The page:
Bill will make it easier for women to leave abusive situations because it safeguards their financial independence while providing much needed time to access services needed to help enhance their well-being and safety.
By Doreen Nicoll
Published October 05, 2017
London West MPP Peggy Sattler's Private Member's Bill 26, Domestic and Sexual Violence Workplace Leave, Accommodation and Training Act, 2016 passed second reading with unanimous support on October 20, 2016. Since then, Bill 26 has been in limbo.
The bill would provide ten days of paid leave, workplace accommodations and mandatory workplace training on domestic violence (DV) and sexual violence (SV).
Through petitions and emails to the Ontario Premier, Minister of Labour, and Minister of Women's Issues, many of you urged the Wynne government to bring Bill 26 forward for public consultation. The provincial government's standard response has been that they were in the process of finalizing the Changing Workplaces Review, and amendments proposed in Bill 26 were being considered as part of that review.
Unfortunately, the changing workplaces legislation, Bill 148, Fair Workplaces, Better Jobs Act, 2017, falls decidedly short of what Bill 26 would provide.
Bill 148 allows for a mere two days of paid "personal emergency leave," plus an additional eight unpaid days each year. That doesn't come close to meeting the needs of those living with, leaving, or healing from the trauma of DV and SV.
On Thursday, September 28, NDP leader Andrea Horwath brought a new bill, Bill 157, Domestic and Sexual Violence Protection Act, 2017, to address DV and SV for debate.
Building on Sattler's bill and amendments suggested for Bill 148, Horwath has introduced this bill to continue to push legislation to address DV and SV.
Horwath's bill includes the following further steps to address DV and SV:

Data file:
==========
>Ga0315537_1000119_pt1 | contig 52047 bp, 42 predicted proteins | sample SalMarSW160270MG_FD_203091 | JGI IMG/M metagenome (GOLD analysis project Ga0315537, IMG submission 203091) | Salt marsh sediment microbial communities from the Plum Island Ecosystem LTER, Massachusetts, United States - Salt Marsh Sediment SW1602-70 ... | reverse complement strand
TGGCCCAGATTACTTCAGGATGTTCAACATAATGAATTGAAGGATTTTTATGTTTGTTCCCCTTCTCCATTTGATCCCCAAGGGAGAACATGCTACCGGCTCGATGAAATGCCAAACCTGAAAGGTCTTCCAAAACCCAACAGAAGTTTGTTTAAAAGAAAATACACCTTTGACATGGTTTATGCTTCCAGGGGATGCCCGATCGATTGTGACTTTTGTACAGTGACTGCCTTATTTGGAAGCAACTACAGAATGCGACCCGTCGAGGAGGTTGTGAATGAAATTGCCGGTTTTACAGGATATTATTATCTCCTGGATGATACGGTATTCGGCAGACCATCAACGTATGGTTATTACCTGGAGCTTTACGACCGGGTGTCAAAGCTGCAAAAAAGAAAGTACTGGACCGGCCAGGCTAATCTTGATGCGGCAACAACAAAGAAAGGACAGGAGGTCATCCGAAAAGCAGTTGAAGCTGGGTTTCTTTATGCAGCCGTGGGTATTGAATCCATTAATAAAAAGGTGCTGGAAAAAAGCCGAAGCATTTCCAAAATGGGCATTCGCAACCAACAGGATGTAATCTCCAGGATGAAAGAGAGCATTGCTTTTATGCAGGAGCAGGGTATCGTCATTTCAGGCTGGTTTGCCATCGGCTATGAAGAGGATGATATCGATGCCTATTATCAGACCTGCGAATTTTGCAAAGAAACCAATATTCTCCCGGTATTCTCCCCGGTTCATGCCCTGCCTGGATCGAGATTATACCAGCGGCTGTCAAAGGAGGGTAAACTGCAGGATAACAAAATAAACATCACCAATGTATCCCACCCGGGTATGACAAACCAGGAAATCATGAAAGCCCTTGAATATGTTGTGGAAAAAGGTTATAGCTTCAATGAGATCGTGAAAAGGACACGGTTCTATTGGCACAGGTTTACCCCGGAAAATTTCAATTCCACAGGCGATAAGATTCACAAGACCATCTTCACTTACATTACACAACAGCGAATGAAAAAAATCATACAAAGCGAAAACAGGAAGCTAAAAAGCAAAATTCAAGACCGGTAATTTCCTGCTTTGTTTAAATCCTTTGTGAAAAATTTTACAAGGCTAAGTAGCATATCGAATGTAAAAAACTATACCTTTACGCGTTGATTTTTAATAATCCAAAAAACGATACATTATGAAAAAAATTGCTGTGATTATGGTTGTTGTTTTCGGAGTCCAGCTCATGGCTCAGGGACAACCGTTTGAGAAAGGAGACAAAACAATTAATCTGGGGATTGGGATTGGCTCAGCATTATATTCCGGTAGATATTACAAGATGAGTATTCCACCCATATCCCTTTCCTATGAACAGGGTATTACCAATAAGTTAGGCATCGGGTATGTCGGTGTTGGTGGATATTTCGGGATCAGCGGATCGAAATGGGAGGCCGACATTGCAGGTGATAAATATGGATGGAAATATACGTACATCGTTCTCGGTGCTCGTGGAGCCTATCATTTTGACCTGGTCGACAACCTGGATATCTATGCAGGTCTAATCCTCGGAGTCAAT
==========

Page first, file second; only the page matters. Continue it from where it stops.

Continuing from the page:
It amends the Employment Standards Act (ESA) to require employers to provide up to ten days of paid leave, as well as 15 weeks of unpaid leave per calendar year to employees who have experienced DV or SV or whose children have experienced DV or SV.
It includes a provision that requires the paid portion of this leave to be covered by the Ontario government.
The Ontario Health and Safety Act (OHSA) is also amended to require that employers provide mandatory training on DV and SV to all managers, supervisors and workers.
Survivors of DV and SV need sufficient paid time off to see doctors, attend crisis centres, find safe places to live, find affordable child care, find new schools, liaise with their children's teachers, get counselling for themselves and their children, attend the police, create safety plans, and go to court.
Legislation that includes mandatory training is essential to help employers recognize the warning signs, impacts and risks of DV and SV in order to develop informed, effective and appropriate workplace policies and plans.
According to [PDF] the Ontario Association of Interval and Transition Houses (OAITH), between November 2015 and November 2016, 32 women living in Ontario were killed as a result of DV and SV.
The provisions of Horwath's bill will make it easier for women to leave abusive situations because it safeguards their financial independence while providing much needed time to access services needed to help enhance their well-being and safety.
The time for Bill 26 to become law is well overdue.
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